I'm not too far behind you in years, I'm 53. I could use a lot more exercise due to the fact I sit at a desk 9 hrs a day.

    Take Care,
    Art
  • Art:

    I believe that my pain generator is mechanical, as opposed to nerves. My pain begins as soon as I stand up after getting out of bed, and then it gradually worsens through the day (even with low dosage of percocet). It feels like someone is screwing a big ass screw into my lower spine.

    Oddly enough, I entered the OR with the understanding that I would undergo a minimally invasive surgery (small incision; 2 hours in the OR; and only one night in the hospital). That all changed once the surgeon cut me open and realized what he was dealing with. He said my bones were so gnarly that he had to go ahead and cut me deep and wide. I have two long scars as a momento. I spent 5 hours in the OR and 3 nights in the hospital. I am not complaining. Even the best med technology can't always reveal what's on the inside.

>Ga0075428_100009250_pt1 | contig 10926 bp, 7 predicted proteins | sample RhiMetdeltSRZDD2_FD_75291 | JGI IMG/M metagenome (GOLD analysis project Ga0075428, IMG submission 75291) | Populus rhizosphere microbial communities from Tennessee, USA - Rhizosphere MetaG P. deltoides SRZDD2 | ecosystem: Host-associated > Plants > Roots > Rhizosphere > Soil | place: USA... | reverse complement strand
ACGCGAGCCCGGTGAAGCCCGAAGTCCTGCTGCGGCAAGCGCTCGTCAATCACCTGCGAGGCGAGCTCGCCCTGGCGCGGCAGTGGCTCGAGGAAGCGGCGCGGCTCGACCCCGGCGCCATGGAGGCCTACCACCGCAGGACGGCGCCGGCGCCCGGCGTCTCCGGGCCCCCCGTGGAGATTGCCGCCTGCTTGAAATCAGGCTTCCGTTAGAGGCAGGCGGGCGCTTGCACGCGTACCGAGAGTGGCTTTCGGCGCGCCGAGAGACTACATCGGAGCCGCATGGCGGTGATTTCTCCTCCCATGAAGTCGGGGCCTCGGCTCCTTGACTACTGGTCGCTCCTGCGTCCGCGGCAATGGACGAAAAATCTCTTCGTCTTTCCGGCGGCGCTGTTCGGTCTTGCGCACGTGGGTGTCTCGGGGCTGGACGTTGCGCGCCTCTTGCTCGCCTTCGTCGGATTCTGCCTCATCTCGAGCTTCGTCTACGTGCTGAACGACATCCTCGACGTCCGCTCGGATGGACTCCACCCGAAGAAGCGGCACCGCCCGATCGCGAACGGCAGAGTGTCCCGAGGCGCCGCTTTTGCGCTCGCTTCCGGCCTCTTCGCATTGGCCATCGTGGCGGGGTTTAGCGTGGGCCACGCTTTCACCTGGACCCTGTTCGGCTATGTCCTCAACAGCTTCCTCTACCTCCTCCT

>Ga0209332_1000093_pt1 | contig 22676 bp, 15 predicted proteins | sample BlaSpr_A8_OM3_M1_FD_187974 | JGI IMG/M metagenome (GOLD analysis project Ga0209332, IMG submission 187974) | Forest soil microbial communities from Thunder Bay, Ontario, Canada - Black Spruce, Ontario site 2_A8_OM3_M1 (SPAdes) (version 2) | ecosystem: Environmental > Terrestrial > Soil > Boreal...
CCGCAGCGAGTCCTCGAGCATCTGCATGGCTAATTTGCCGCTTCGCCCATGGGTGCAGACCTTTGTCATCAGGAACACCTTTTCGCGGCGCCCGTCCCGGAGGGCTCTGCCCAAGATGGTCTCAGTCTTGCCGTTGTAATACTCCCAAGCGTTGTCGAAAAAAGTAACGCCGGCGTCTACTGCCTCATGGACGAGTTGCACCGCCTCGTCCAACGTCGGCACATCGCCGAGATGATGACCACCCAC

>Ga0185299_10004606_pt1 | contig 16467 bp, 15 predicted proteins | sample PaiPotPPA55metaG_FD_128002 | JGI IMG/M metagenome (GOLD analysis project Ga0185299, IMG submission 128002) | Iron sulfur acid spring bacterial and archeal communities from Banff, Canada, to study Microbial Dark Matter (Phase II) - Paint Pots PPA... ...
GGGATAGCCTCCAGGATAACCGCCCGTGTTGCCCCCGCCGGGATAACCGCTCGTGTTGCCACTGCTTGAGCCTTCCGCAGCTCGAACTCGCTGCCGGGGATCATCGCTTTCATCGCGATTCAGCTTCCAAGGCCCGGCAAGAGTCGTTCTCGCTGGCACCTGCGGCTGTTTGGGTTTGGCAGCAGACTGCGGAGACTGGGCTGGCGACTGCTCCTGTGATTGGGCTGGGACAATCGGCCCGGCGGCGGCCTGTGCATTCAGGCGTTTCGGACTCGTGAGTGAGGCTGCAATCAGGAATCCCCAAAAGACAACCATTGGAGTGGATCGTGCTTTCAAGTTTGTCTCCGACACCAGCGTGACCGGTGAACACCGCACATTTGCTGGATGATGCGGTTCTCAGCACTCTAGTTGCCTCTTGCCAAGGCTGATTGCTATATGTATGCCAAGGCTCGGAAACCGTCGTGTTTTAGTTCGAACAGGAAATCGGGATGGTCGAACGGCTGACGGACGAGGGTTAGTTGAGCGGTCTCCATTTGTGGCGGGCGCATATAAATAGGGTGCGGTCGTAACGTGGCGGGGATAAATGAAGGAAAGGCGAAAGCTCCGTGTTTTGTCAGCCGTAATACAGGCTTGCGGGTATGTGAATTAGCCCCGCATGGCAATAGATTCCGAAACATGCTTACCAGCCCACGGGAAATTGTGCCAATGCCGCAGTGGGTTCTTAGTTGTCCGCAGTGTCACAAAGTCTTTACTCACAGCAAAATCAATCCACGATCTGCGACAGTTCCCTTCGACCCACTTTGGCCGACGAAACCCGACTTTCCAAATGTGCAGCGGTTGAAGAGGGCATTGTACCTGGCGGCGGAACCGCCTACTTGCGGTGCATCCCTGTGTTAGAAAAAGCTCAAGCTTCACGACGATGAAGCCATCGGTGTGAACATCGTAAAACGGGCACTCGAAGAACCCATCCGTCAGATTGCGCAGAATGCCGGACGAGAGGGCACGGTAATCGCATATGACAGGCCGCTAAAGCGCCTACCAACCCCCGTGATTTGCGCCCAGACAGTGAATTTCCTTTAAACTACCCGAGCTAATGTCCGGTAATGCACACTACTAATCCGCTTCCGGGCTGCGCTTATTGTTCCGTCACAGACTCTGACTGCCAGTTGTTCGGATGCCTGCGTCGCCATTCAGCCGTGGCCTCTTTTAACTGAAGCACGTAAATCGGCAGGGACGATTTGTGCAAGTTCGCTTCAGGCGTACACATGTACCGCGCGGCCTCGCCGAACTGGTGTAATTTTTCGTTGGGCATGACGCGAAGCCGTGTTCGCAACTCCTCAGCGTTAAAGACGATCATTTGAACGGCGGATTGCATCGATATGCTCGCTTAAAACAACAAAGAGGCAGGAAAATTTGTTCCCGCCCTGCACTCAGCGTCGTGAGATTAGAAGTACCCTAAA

To answer your questions - since January I have had an MRI (April) which indicated that my spinal cord had some swelling. CT scan (October) revealed normal bone regrowth with no visible abnormalities. The ESI was inserted at the S1 level only.

    I agree, exploratory surgery sounds a bit primative. That's why I am trying exercise to see if it will "get me right" or "do me wrong" within the next 60 days.